I have a program that implements several heuristic search algorithms and several domains, designed to experimentally evaluate the various algorithms. The program is written in C++, built using the GNU toolchain, and run on a 64-bit Ubuntu system. When I run my experiments, I use bash's ulimit command to limit the amount of virtual memory the process can use, so that my test system does not start swapping.

Certain algorithm/test instance combinations hit the memory limit I have defined. Most of the time, the program throws an std::bad_alloc exception, which is printed by the default handler, at which point the program terminates. Occasionally, rather than this happening, the program simply segfaults.

Why does my program occasionally segfault when out of memory, rather than reporting an unhandled std::bad_alloc and terminating?

  • segfault can be caused not only because you hit limit of memory
    – Andrey
    Commented Apr 2, 2010 at 16:09
  • I am quite aware. In the cases where I have seen a segfault, the process has been using amounts of memory near the limit I have specified. I'm pretty confident that the segfaults I saw were not due to bugs in my code. Commented Apr 2, 2010 at 16:37
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    Have you considered a simple run in GDB (Well a few of them) to see which part of the code seg-faults?
    – Shiroko
    Commented Apr 2, 2010 at 17:01

3 Answers 3


One reason might be that by default Linux overcommits memory. Requesting memory from the kernel appears to work alright, but later on when you actually start using the memory the kernel notices "Oh crap, I'm running out of memory", invokes the out-of-memory (OOM) killer which selects some victim process and kills it.

For a description of this behavior, see http://lwn.net/Articles/104185/

  • Possibly. Some more info, I have been running as the only user on the test system, which has 48GB of memory. I've been running with a 47GB virtual memory ulimit, which should leave plenty of core memory for the OS. The linked-to article is from 2004. Is it still relevant today? Commented Apr 2, 2010 at 16:40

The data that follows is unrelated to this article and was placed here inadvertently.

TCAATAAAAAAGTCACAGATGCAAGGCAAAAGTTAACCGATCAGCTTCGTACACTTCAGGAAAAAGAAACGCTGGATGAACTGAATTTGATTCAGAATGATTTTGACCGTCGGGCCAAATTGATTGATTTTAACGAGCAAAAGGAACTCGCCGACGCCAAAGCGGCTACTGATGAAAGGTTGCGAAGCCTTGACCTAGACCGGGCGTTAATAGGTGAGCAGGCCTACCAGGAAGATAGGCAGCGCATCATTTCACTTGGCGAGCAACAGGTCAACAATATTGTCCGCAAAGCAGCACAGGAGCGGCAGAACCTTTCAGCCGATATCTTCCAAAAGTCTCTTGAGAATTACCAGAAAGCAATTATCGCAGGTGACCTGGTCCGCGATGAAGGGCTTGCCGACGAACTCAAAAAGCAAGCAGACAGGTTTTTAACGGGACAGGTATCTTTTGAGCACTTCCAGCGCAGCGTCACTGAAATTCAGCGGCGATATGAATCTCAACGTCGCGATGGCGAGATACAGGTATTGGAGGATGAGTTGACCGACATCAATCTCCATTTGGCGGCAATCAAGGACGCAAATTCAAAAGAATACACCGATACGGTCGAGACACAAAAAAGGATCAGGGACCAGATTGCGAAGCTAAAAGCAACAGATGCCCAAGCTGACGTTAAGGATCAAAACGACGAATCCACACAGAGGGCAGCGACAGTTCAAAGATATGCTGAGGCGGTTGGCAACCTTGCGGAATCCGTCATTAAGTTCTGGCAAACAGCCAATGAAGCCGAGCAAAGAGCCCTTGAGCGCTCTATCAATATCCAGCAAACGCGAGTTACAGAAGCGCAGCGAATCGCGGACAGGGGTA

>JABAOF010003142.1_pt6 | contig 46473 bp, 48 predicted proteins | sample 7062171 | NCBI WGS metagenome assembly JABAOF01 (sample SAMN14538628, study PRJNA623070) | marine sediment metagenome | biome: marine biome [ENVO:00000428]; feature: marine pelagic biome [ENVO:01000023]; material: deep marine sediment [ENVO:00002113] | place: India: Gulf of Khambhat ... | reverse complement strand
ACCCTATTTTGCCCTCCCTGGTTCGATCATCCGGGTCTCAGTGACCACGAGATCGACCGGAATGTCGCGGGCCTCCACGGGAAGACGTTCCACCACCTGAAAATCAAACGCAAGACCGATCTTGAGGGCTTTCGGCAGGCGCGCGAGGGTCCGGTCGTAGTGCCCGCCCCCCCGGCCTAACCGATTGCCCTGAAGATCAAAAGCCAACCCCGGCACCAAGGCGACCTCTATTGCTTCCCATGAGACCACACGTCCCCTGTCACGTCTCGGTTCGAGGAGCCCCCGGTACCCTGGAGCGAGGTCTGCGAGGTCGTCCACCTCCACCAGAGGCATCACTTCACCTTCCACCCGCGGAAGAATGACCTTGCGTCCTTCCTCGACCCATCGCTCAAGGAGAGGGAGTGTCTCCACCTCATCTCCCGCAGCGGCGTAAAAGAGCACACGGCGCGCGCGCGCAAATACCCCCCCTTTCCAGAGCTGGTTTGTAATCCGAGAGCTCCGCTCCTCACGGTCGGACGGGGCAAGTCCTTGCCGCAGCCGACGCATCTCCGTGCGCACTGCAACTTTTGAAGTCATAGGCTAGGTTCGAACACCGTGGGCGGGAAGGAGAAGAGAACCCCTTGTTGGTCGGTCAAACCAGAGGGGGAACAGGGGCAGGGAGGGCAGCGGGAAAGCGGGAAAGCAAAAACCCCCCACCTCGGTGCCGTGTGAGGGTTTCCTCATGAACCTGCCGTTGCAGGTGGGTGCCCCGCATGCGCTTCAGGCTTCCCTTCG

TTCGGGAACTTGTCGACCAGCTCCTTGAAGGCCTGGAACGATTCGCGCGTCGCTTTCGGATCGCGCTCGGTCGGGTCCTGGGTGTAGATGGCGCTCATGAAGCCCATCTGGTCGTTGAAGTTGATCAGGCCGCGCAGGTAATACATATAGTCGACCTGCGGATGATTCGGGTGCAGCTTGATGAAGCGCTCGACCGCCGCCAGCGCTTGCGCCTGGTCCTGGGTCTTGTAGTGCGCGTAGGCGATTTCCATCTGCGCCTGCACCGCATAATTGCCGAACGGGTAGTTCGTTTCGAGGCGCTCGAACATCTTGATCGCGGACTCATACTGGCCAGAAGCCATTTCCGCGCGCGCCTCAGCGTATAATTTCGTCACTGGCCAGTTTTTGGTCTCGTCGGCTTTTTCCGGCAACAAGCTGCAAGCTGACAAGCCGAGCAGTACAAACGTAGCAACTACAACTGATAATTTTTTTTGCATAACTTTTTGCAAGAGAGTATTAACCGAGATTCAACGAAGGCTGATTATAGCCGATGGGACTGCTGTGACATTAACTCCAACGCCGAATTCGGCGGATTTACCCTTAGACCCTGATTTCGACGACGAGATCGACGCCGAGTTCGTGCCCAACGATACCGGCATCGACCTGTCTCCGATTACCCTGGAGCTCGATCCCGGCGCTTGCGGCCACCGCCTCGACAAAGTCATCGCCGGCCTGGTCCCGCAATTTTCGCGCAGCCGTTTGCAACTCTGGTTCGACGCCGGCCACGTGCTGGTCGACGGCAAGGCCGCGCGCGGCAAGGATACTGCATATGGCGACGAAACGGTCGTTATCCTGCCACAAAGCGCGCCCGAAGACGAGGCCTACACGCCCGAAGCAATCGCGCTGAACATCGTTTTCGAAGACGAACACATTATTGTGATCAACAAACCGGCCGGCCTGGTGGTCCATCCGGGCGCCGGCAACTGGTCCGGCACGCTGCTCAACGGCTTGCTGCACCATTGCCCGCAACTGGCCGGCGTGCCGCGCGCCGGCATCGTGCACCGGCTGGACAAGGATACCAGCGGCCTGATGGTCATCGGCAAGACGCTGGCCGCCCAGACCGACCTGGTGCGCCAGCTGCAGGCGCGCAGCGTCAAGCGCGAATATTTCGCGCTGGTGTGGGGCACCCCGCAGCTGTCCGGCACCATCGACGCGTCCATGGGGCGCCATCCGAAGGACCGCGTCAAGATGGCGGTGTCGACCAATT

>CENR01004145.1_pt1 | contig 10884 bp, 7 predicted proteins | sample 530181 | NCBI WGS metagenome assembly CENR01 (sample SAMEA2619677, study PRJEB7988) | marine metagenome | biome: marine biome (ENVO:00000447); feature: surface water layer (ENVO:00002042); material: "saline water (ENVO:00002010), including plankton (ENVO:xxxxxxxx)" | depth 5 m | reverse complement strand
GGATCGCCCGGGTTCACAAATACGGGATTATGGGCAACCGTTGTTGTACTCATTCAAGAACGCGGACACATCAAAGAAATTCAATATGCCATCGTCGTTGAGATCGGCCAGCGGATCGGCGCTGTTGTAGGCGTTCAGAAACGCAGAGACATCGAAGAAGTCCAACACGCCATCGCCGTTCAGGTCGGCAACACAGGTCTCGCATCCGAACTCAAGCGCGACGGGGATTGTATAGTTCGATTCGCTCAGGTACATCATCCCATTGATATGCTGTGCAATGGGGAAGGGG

It could be some code using no-throw new and not checking the return value.

Or some code could be catching the exception and not handling it or rethrowing it.


What janneb said. In fact Linux by default never throws std::bad_alloc (or returns NULL from malloc()).

  • I assume you mean "std::bad_alloc is never thrown by default on Linux". Why, then, have I see std::bad_alloc thrown from C++ programs on several Linux systems when the program hits its memory limit? Commented Apr 2, 2010 at 16:44
  • Also, I think you mean malloc' rather than free'. The Linux man page for malloc does not make it sound like NULL will never be returned. Commented Apr 2, 2010 at 16:47
  • As I said it is the default behavior. Take a look at this thread: stackoverflow.com/questions/1592535/… Commented Apr 2, 2010 at 16:59
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    I thought that even with overcommitting, linux does fail fast if you ask for more than some upper bound it knows it could never possibly satisfy, or if you ask for more than is left in the virtual memory space (that being quite a rare occurrence on a 64 bit system, I'd think), or more than can be contiguously reserved in address space (again, ain't gonna happen by accident on a 64 bit system) . I could be wrong of course. Commented Apr 2, 2010 at 17:05
  • @Steve This was a while ago, but IIRC, on my x86_64 desktop with 8 GB RAM my simple test program that allocated memory but never touched it, was able to allocate around 90 GB before malloc() returned NULL.
    – janneb
    Commented Apr 2, 2010 at 17:30

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